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The Forgiven (Film Review)

3 min read
Ralph Fiennes and Jessica Chastain look out towards something in the dark desert, from the film The Forgiven.

“Eat the rich” has certainly been a modern theme throughout public discussion as the rich become richer and the poor become poorer. The billionaires who have a stranglehold over much of society have no empathy or disregard for those beneath them, and it's got to the point where much of their publicised behaviour and attitudes are so extreme it's almost farcical. We know the mega rich are typically awful people, and so do the movies.

Recent films like Parasite, Ready or Not and Knives Out have led on screen discussions about wealth and privilege, and in one way or another show how out of touch and terrible the upper echelons of society are. Writer and director John Michael McDonagh is the latest filmmaker to tell audiences “rich people are bad!” with , but unfortunately he says little else.

This adaptation of Lawrence Osborne's novel is a about a married couple Jo () and David () en route to an extravagant party in the Moroccan desert. From their clothing, to the way they loudly proclaim their disdain towards the locals, these rich Londoners are quickly established as unlikeable protagonists. Arguing in the car whilst lost at night in the desert, they accidentally run over and kill a young boy. As they arrive at the grand villa hosting the party with a body in the back seat, the couple attempt to cover up the incident – until the boy's father, Abdellah (Ismael Kanater), arrives to collect the body and seek justice. 

Several men in serious conversation, from the film The Forgiven
Universal Pictures

From there, the narrative splits into two strands: David and Abdellah embark on a journey together, both literal and spiritually, whilst Jo gets drunk and gets up to no good with the other rich party guests. It's the former narrative arc that is the far more engaging of the two. Fiennes unsurprisingly gives a good performance as a truly awful human being forced to confront his privilege and reckless behaviour, but it's Kanater who shines. There's a constant tension raging inside as he deals with the grief of losing his son, and it naturally comes through in quietly powerful moments.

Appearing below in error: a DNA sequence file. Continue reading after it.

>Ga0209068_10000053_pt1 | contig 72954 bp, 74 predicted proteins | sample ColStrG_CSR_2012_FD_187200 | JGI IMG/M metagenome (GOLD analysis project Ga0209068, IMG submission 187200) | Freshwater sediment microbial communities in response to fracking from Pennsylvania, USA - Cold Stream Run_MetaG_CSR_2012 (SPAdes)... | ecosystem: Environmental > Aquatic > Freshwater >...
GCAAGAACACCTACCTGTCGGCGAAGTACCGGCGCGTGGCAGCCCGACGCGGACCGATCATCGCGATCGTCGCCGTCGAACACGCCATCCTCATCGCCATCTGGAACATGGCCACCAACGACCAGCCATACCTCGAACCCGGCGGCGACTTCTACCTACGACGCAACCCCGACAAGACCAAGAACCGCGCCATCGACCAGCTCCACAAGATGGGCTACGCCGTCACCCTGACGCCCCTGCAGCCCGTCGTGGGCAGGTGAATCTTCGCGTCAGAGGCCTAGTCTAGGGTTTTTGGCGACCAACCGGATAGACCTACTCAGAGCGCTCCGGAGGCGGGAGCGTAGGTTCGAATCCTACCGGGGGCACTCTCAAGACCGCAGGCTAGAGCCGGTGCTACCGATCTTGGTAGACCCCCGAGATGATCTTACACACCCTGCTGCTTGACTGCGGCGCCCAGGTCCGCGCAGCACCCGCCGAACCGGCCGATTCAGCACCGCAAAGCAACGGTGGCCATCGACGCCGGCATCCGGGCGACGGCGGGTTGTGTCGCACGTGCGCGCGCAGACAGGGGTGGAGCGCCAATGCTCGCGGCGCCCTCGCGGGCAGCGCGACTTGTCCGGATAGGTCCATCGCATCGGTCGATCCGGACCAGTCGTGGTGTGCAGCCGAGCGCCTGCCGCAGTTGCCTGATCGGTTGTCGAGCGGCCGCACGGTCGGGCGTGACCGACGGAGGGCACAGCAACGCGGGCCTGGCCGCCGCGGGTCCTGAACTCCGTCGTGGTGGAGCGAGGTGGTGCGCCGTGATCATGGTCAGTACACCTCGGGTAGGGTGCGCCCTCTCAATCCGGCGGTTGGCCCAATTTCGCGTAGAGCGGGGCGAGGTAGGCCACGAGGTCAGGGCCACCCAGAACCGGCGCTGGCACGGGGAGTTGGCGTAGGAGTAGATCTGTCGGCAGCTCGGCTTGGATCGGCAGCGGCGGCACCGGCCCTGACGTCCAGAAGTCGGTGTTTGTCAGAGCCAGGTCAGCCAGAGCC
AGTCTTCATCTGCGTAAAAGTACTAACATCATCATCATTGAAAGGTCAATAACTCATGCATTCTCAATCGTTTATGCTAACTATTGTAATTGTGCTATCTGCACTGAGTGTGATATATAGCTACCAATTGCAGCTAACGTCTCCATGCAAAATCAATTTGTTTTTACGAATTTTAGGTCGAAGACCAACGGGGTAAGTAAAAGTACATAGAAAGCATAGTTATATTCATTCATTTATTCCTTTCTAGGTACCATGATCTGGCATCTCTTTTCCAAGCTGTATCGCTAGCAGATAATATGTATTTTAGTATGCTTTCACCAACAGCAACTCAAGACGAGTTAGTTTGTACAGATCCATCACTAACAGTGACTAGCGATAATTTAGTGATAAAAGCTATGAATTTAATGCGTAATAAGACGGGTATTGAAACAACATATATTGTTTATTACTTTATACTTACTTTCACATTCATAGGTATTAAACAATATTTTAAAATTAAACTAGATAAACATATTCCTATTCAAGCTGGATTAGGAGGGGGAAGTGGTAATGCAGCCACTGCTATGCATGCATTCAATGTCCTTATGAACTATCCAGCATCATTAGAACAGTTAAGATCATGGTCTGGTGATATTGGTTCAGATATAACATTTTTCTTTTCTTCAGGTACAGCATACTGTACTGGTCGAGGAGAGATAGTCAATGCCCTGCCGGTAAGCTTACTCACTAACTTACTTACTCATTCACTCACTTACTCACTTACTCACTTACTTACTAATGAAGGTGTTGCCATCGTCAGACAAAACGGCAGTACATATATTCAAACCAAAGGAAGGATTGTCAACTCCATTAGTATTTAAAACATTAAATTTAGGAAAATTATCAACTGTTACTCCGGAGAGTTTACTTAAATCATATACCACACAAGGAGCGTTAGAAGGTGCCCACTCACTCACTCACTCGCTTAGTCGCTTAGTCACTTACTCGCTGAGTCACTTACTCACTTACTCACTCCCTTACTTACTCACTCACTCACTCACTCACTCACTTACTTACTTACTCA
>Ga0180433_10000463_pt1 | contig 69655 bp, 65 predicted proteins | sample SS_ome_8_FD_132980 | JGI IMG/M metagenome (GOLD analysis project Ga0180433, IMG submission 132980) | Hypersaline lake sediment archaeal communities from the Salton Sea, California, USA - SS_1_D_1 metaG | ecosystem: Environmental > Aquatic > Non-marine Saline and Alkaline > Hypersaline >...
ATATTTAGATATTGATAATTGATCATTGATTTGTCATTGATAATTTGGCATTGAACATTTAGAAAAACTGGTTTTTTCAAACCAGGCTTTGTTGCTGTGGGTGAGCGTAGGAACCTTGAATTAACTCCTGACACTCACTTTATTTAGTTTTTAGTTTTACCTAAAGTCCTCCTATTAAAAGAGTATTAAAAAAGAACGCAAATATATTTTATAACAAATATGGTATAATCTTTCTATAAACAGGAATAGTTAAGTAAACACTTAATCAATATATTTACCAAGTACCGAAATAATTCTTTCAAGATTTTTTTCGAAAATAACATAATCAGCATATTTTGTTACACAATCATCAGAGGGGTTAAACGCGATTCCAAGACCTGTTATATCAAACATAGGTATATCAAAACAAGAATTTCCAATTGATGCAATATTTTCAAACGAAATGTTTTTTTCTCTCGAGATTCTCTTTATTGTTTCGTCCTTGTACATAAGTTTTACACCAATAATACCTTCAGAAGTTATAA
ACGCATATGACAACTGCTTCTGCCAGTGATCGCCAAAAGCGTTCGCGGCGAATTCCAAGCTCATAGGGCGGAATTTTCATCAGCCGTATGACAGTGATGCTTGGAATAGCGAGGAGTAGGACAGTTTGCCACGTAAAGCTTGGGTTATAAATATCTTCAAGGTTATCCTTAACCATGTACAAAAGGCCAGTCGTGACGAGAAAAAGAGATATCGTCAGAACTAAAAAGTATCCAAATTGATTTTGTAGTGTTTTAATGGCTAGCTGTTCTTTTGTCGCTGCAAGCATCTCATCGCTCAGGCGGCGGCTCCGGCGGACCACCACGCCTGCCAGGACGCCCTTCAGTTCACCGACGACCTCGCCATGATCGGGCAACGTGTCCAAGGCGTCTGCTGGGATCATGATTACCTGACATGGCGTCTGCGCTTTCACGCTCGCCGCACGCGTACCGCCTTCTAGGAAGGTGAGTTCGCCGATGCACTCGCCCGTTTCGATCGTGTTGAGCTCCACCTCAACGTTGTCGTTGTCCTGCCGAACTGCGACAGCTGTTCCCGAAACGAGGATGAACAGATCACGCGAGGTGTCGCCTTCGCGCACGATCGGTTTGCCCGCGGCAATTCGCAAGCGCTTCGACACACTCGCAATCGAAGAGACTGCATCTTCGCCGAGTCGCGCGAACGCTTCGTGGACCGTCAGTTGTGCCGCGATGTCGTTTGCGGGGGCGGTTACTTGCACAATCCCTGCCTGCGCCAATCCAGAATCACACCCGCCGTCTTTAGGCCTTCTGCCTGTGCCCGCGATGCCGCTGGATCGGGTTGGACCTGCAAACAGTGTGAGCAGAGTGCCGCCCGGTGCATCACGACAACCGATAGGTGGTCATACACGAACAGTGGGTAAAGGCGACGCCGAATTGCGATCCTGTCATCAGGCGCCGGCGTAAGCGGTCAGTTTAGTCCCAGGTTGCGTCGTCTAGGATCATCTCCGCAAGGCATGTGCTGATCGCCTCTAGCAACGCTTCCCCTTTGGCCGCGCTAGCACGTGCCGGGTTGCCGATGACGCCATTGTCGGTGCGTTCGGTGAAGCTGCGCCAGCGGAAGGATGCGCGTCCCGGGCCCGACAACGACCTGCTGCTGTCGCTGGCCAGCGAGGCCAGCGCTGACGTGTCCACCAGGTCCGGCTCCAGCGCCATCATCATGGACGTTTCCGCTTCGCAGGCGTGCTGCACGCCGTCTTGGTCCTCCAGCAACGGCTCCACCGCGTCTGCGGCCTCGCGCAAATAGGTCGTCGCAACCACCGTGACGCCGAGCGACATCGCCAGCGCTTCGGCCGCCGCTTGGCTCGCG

On the flip side, however, the boozy side plot doesn't contribute anything to the story or viewing experience. The Forgiven throws subtlety out of the window and doubles down on showing how rich white people are bad – even after setting that up in the film's first few minutes. It's even more frustrating as that sounds because a talented cast is completely wasted. While Matt Smith is intriguing to watch as the main orchestrator of the soiree, his boyfriend played by the usually amazing Caleb Landry Jones brings absolutely nothing to the table. Even Christopher Abbot can't pull anything interesting out from his one-note character, a sleazy playboy who has eyes for Jo. Chastain is clearly having fun with Jo – particularly when the alcohol, drugs and flirting come out in full swing – but there are a few riveting moments where Jo shows how quietly ruthless she can be. 

While the ending does complete David's character arc in a somewhat satisfying way, it doesn't add much to what the film says before the opening credits finish. The Forgiven is a shallow exploration of the culture clash between the West and Muslim culture, and of rich white folk in general. You'd be forgiven if you forget about this film soon after it ends. 

The Forgiven plays exclusively in cinemas from September 2nd